Re: [R] ok to use glht() when interaction is NOT significant?

From: array chip <arrayprofile_at_yahoo.com>
Date: Mon, 07 Mar 2011 22:31:22 -0800

Hi Bert, thank you for your thoughtful and humorous comments, :-)

It is scientifically meaningful to do those comparisons, and the results of these comparisons actually make sense to our hypothesis, i.e. one is significant at B2 level while the other is not at B1 level. Just unfortunately, the overall F test for interaction is not significant. I understand "formally" one should not do these post-hoc comparisons under non-significant interaction term. But should I really stop comparing under this situation, especially when these comparisons conform to our hypothesis? I am encouraged to see that you said "For exploratory purposes, such post hoc comparisons might lead to great science". However, my concern is these results may not pass reviewers when sent out for publication.

BTW, I am non-US reader, so I did google "never inhaled". :-)

John



From: Bert Gunter <gunter.berton_at_gene.com>

Cc: r-help_at_stat.math.ethz.ch
Sent: Mon, March 7, 2011 9:20:11 PM
Subject: Re: [R] ok to use glht() when interaction is NOT significant?

Inline below

> Hi, let's say I have a simple ANOVA model with 2 factors A (level A1 and A2)
>and
> B (level B1 and B2) and their interaction:
>
> aov(y~A*B, data=dat)
>
> It turns out that the interaction term is not significant (e.g. P value =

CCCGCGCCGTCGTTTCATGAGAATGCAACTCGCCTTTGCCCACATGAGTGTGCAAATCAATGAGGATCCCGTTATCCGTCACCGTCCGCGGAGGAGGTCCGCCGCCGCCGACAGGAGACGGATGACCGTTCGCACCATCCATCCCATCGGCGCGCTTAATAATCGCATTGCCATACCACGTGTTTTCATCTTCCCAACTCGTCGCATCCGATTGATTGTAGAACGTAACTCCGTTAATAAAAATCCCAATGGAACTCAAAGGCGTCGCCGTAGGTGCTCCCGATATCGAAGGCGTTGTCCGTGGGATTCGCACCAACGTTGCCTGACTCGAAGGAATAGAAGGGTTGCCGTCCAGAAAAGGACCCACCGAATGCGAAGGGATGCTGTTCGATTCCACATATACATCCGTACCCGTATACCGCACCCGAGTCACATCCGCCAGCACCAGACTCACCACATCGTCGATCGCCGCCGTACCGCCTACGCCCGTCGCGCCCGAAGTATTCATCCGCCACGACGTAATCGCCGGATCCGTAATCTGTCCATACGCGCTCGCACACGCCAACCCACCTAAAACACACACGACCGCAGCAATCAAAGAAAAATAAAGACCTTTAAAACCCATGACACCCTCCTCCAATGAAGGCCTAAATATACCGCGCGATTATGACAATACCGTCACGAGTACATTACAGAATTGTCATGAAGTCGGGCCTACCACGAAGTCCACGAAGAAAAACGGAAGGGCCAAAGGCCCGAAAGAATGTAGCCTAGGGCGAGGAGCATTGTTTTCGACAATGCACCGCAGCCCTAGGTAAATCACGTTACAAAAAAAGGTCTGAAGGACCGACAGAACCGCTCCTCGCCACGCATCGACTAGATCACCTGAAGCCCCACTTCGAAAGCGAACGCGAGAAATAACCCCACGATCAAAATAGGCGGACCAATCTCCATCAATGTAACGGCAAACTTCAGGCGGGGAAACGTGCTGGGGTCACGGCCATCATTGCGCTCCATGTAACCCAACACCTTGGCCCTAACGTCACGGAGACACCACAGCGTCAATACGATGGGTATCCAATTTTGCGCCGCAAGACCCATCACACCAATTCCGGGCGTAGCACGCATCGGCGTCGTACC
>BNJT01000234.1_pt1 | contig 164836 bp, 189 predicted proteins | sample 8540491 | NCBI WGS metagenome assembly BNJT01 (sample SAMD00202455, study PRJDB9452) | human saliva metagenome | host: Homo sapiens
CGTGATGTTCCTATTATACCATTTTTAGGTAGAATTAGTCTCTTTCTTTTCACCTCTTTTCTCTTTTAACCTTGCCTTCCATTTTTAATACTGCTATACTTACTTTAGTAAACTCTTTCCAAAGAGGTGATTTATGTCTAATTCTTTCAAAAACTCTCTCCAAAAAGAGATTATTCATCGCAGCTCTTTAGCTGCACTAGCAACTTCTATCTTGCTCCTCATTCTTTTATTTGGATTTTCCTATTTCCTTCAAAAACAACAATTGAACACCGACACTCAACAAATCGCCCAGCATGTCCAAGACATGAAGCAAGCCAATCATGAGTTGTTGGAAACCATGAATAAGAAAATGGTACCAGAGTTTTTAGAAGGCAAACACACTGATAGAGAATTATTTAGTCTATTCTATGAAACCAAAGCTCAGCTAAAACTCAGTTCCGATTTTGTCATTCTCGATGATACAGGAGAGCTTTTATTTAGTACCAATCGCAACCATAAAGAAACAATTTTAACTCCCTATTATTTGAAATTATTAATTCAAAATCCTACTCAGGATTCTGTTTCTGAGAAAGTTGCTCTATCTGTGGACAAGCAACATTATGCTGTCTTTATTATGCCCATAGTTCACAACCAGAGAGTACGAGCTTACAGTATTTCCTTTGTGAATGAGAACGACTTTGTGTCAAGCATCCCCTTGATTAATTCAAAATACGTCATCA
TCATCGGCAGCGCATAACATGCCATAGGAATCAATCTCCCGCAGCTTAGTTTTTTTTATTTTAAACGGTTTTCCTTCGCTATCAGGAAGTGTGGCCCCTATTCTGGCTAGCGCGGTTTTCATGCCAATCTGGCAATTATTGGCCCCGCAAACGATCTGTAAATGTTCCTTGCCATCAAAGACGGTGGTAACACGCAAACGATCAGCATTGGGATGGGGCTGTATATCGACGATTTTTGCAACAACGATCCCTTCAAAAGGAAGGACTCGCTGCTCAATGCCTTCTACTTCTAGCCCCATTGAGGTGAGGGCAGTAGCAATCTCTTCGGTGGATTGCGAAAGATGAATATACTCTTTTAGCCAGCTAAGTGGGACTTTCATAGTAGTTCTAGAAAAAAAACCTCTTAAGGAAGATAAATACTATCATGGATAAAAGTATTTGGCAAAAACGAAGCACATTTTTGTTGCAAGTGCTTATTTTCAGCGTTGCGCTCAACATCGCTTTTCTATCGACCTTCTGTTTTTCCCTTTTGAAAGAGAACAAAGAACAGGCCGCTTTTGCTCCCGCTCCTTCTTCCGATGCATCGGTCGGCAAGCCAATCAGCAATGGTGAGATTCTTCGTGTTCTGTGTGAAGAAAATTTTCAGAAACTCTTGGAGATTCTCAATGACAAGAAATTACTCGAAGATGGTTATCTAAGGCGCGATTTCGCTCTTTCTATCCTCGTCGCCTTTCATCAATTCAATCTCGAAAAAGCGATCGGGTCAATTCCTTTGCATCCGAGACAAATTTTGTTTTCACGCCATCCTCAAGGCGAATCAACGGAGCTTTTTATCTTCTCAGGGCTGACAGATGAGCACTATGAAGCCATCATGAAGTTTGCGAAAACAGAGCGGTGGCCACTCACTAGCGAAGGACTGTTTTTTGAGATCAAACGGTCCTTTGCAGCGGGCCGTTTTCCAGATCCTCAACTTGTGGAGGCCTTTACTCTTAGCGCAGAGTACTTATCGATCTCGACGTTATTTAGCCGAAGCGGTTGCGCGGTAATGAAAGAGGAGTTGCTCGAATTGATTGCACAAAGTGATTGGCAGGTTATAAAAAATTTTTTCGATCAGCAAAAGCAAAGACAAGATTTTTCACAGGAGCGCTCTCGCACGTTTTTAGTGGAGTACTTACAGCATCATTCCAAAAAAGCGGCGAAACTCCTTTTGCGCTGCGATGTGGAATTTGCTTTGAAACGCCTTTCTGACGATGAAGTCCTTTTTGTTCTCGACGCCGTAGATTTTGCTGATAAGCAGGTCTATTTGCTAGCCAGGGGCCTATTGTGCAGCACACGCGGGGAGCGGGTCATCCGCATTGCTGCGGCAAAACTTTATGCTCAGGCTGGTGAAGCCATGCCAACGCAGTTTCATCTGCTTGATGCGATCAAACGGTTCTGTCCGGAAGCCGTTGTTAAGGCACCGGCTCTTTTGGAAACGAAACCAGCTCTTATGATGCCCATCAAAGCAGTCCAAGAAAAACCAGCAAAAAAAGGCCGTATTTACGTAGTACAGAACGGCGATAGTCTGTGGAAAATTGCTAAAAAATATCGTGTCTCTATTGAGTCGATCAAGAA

0.2),
> but if I used glht() to compare A1 vs. A2 within each level of B, I found that
> the comparison is not significant when B=B1, but is very significant (P<0.01)
> when B=B2.
>
> My question is whether it's legal to do this post-hoc comparison when the
> interaction is NOT significant? Can I still make the claim that there is a
> significant difference between A1 and A2 when B=B2?

(I am serious here). Don't know what "legal" means. Why do you want to make the claim? When does it **ever** mean anything scientifically meaningful to make it? What is the **scientific** question of interest? Are the data unbalanced? Have you plotted the data to tell you what's going on?

Warning: I come from the school (maybe I'm the only student...) that believes all such formal post hoc comparisons are pointless, silly, wastes of effort. Note the word: "formal" -- that is pretending the P values mean anything, For exploratory purposes, which can certainly include producing P values as well as graphs, such post hoc comparisons might lead to great science. It's the "formal" part that I reject and that you seem to be hung up on.

Note also: If you're a Bayesian and can put priors on everything, you can spit out posteriors and Bayes factors to your heart's content. Really! -- no need to sweat multiplicity even. Of course, I speak here only as an observer, having never actually inhaled myself.*

Cheers,
Bert

*Apologies to all non-US and younger readers. This is a smart-aleck reference to an infamous dumb remark from a recent famous, smart former U.S. president. Google "never inhaled" for details.

>
> Thanks
>
> John
>
>
>
>
> [[alternative HTML version deleted]]
>
> ______________________________________________
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>

-- 
Bert Gunter
Genentech Nonclinical Biostatistics
467-7374
http://devo.gene.com/groups/devo/depts/ncb/home.shtml



      
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